- The Symbolic Frame: how to shape a culture that gives purpose and meaning to work, stage organizational drama for internal and external audiences, and build team spirit through ritual, ceremony, and story
This new edition is filled with new case examples such as Hurricane Katrina and profiles of great leaders such as Mother Theresa, Thomas Keller, and others. In addition, the book updates the “Organizational Theory’s Greatest Hits” text boxes throughout, and increases geographic, cultural and gender diversity in examples and text. It also features an enhanced online teacher’s guide with a new test bank, as well as updated PowerPoint slides, teaching ideas and experiential activities, and links to resources.
Program-Related Investments: A Technical Manual for Foundations
This book by Christie Baxter, illustrates how to establish, manage and monitor program related investments (PRIs) which are grants/loans issued by foundations. The author discusses the guidelines for evaluating PRIs and the grantee’s they’re given to, monitoring these grantees and keeping track of the returned funds. The financial, legal and regulatory aspects of PRIs are also highlighted. You can find it here.
Program-Related Investing: Skills and Strategies for New PRI Funders
Program-related investments are loans and equity investments that foundations provide at favorable rates to support activities that have a direct charitable purpose. Frequently referred to as PRIs, they expand the resources from foundations – and, in the right circumstances, can be even more effective than grants. Any foundation can make PRIs, yet most shy away from them. In this guide, experienced PRI makers walk through the process, offering practical advice at each step – from explaining the concept to your board to structuring and closing your first deal.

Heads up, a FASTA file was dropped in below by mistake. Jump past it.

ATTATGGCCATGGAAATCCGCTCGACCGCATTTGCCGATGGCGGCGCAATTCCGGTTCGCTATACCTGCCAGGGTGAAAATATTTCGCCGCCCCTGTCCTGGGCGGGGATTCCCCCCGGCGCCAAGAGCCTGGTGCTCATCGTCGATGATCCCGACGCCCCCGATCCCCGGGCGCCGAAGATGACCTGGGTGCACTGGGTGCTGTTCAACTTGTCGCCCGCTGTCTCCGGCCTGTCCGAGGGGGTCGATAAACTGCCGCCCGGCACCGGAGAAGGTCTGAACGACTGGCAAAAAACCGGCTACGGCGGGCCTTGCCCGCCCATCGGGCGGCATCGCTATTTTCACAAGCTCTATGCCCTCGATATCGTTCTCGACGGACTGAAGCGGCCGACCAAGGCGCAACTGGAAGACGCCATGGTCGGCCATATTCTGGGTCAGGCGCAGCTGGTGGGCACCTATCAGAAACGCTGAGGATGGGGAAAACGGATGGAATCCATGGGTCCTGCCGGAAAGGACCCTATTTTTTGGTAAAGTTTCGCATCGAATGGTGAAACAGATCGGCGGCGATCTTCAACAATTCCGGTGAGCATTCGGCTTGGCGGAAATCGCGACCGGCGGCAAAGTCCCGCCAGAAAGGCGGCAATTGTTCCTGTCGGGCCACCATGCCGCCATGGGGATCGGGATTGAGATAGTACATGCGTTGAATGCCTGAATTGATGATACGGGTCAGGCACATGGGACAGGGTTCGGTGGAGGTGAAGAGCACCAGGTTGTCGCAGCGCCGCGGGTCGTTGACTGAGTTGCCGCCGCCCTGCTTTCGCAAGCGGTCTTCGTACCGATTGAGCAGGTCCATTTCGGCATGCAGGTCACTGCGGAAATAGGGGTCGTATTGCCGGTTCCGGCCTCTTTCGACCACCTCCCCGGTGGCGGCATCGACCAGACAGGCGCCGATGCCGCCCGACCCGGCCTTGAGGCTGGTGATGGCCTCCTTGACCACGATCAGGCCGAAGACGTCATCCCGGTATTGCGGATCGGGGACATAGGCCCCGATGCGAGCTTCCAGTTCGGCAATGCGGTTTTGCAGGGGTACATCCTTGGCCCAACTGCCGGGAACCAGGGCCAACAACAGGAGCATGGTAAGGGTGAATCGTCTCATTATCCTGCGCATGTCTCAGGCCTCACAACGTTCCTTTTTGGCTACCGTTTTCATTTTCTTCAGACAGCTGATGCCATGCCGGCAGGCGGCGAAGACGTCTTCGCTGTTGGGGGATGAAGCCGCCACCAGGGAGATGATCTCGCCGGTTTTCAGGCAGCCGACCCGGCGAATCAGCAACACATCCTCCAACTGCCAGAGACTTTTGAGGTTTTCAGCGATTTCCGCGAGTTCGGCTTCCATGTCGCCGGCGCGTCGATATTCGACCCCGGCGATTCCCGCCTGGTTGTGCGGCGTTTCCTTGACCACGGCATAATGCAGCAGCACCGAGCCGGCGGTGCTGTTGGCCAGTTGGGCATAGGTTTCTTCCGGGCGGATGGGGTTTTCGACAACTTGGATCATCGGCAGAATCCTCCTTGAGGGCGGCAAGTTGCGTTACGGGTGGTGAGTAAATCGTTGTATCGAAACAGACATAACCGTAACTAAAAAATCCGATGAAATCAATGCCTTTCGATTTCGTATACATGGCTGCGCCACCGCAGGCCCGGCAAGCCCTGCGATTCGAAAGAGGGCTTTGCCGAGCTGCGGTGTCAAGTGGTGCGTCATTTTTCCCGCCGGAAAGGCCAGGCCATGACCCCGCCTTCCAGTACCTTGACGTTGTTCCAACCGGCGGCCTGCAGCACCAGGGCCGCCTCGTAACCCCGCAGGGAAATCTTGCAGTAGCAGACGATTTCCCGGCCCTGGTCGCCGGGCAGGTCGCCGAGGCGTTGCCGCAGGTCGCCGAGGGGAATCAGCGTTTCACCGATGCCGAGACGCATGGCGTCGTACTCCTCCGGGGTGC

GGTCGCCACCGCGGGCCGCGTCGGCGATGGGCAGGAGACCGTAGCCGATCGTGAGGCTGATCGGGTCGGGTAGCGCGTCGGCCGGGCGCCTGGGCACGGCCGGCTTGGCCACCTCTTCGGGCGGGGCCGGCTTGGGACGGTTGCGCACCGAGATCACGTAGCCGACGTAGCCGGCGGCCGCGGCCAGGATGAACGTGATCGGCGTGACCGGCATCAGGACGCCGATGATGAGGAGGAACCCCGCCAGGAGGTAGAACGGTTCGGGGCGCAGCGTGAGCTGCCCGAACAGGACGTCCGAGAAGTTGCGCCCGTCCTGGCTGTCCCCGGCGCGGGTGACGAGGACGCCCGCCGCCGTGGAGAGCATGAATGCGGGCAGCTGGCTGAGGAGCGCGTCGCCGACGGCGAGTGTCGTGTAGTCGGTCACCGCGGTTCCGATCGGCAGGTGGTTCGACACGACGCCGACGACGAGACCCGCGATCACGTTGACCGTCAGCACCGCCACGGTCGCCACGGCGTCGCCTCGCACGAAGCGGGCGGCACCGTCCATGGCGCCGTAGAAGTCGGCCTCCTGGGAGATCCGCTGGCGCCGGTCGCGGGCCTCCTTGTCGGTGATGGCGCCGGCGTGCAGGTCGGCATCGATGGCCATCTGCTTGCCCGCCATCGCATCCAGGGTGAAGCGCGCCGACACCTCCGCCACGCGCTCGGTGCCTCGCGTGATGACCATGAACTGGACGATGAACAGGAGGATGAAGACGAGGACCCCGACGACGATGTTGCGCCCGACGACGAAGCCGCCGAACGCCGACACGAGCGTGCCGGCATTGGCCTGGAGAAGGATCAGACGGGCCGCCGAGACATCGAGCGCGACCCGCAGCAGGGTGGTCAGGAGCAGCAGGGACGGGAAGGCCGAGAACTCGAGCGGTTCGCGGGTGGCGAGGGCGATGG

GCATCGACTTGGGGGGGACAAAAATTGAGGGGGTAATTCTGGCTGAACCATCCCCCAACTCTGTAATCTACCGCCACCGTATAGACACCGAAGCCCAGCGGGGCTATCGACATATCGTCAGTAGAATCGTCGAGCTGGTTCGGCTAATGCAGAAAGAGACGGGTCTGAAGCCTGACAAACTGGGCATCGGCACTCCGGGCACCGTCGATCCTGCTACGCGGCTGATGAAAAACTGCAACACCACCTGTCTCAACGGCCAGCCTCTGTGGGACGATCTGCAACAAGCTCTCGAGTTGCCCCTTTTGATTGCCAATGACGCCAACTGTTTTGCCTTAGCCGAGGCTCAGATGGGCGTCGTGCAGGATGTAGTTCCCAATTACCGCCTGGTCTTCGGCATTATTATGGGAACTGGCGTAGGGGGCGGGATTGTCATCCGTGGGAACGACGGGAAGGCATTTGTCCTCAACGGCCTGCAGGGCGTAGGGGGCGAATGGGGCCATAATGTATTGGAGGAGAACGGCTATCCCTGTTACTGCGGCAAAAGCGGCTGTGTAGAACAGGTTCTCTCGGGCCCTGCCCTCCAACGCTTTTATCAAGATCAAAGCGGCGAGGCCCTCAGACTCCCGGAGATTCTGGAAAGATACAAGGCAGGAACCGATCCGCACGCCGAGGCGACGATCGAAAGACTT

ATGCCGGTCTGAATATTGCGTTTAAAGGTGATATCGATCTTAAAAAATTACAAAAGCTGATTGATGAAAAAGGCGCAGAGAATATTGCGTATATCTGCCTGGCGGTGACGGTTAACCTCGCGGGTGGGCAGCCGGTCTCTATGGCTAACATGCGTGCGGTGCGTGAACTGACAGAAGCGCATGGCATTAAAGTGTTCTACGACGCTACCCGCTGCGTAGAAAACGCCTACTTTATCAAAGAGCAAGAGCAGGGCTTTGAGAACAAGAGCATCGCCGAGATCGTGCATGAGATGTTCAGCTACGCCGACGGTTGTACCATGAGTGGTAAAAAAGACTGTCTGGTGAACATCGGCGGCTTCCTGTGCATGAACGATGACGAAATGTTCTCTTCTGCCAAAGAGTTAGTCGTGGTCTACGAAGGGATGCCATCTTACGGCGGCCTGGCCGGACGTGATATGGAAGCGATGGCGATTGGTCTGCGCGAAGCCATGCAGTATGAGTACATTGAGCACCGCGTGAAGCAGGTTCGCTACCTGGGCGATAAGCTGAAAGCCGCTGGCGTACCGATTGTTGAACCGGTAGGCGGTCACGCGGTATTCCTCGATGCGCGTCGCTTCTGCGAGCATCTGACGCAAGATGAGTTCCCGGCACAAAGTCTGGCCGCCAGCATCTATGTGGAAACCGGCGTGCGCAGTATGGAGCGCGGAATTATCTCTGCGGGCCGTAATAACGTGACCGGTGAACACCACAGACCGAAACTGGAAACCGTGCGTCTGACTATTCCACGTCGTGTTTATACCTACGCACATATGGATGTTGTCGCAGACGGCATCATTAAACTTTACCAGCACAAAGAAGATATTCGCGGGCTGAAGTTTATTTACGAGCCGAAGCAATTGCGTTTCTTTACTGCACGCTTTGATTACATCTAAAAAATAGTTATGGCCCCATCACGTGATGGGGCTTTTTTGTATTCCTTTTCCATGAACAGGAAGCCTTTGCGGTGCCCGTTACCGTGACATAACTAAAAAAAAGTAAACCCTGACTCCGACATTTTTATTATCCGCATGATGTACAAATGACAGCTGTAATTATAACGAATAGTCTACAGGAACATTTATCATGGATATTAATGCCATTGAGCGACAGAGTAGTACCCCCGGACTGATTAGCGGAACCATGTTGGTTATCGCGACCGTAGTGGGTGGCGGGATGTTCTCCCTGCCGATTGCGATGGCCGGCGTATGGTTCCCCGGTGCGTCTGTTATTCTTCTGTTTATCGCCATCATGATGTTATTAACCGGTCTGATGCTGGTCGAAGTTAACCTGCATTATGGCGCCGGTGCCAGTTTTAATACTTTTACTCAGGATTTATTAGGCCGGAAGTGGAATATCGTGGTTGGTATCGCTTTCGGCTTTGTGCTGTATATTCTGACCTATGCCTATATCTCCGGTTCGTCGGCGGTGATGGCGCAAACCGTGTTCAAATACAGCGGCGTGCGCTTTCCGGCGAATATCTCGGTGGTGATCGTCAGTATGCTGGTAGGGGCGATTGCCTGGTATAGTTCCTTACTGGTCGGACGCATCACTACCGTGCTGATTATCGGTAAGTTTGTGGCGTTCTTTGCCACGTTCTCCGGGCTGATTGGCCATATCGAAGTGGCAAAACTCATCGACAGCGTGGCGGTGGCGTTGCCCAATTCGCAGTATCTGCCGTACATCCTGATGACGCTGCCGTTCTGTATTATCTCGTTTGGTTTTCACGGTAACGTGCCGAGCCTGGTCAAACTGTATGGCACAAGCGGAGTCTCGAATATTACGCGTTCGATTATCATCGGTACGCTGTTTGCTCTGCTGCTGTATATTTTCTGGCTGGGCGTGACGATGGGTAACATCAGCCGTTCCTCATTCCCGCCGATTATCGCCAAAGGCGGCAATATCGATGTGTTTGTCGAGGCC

By Neil Carson, GrantCraft Series (New York, NY: The Ford Foundation, 2006). Find it at GrantCraft.
Nonprofit Sustainability: Making Strategic Decisions for Financial Viability
In Nonprofit Sustainability: Making Strategic Decisions for Financial Viability, authors Jeanne Bell, Jan Masaoka and Steve Zimmerman maintain that sustainability is an orientation, not a destination. “We never arrive at a mix of programs and revenue that can be described as permanently sustainable. But we can always be headed in the right direction.”
Interested? Find this book here.
Learning to Lead: A Workbook on Becoming a Leader